Types of yeast

Liquid yeast:

This form is adapted to the needs of artisanal and industrial bakers.
Its shelf life is limited.

Block (compressed) yeast:

This consists of compact blocks whose colour and crumbly texture differ from one country to another.

In order to prolong its shelf life, it is wrapped in wax or greaseproof paper and cellophane. This reduces gas transfer and helps control its moisture level.

It is the most common form used in artisanal bakeries for economic and practical reasons

Crumbled yeast:

This is packed in multi-layer bags, lined with polyethylene and sealed to prevent air from entering.

It can easily be weighed and dosed automatically, facilitating its use for industrial bakers.

Active dry yeast:

Dried in the form of granules or small balls, it is packaged in cans, tubs or vacuum-sealed sachets.

It is also available for domestic use in 5 to 11 g sachets.

It can be stored at room temperature with a good level of stability, which makes it popular in areas of the world with high temperatures and humidity.

It should be rehydrated in warm water before use.

Instant dry yeast:

Fine particles of instant dry yeast are vacuum-packed in sachets. It is also available in small sachets for domestic use. This form of yeast can be stored at room temperature. It does not need to be rehydrated before being added to the flour. It can therefore be used with the same ease as compressed yeast.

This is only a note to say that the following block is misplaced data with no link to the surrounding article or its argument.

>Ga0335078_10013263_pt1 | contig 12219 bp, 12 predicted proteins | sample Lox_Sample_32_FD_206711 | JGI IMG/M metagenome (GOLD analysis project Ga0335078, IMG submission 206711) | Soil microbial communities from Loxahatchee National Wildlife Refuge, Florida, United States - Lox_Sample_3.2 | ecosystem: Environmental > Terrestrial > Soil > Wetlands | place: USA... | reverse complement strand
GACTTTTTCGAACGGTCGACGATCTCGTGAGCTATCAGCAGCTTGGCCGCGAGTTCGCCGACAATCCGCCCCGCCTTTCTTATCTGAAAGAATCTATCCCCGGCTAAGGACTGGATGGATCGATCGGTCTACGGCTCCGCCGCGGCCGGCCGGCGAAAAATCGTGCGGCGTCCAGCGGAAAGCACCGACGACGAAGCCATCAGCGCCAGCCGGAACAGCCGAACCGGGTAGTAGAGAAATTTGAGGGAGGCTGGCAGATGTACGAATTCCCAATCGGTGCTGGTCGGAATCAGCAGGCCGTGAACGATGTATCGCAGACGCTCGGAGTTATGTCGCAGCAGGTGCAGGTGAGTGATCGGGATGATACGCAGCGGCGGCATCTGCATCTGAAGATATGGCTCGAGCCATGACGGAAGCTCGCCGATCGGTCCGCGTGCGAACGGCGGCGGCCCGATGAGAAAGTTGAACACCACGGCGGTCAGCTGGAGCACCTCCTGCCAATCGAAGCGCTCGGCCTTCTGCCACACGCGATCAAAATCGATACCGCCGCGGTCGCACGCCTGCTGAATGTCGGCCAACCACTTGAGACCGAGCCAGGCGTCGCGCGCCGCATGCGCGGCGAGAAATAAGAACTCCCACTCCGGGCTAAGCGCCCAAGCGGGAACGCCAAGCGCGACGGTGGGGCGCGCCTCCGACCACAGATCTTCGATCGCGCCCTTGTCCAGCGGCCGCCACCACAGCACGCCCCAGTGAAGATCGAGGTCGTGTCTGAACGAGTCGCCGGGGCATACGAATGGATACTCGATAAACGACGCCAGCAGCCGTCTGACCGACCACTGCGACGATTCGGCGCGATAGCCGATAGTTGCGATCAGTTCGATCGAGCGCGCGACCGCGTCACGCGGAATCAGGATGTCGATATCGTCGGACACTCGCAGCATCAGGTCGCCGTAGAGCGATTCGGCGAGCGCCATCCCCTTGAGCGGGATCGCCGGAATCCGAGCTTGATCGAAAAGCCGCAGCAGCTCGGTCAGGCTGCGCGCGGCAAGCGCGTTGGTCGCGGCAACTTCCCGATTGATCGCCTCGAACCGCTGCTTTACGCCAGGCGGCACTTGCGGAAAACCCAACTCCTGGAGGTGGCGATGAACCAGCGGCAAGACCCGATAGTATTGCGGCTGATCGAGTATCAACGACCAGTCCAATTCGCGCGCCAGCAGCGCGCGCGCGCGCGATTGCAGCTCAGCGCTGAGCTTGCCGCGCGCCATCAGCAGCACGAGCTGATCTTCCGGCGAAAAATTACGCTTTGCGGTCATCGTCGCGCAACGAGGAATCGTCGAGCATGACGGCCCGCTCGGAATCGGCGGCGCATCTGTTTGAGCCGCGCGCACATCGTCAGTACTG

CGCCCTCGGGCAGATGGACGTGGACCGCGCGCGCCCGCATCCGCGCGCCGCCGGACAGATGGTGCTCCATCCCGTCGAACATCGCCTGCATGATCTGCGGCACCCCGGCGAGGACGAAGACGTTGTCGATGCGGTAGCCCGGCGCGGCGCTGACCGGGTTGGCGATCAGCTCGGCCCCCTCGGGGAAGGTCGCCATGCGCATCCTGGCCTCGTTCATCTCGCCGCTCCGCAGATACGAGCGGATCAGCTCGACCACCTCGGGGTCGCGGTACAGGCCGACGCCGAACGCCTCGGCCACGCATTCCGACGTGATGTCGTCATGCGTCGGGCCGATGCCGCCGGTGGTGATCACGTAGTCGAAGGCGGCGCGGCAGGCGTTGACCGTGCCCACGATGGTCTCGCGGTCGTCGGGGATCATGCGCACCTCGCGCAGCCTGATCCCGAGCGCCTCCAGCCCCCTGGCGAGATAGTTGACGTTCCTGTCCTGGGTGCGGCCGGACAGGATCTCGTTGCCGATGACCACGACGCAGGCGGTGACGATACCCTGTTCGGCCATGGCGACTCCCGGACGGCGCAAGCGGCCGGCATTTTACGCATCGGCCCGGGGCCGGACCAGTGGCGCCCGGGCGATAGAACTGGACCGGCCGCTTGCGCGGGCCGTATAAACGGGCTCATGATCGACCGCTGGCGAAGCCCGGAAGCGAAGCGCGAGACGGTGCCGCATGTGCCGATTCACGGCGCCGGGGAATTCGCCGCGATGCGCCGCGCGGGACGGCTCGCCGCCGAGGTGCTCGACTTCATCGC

Dry yeast with reducing power
(active form):

Packaged in a box in granulated form, this yeast is intended for pizza makers because its gas production during fermentation is moderate. In addition, it is generating a “relaxing” effect on the dough which facilitates the shaping of the pizza and avoids the shrinkage effect.

Inactivated or deactivated yeast:

This yeast has no fermenting power. When used to make dough, the yeast cell membranes are completely permeable, allowing the exchange of all cell contents, including one of the components, glutathione, which has a reducing (“relaxing”) effect on the gluten.

This results in better workability of the dough and a reduction in kneading time of 15 to 20%. This characteristic reduces the oxidation of the dough during kneading, thereby preserving the fermentation flavours and enhancing the flavour profile of the finished product.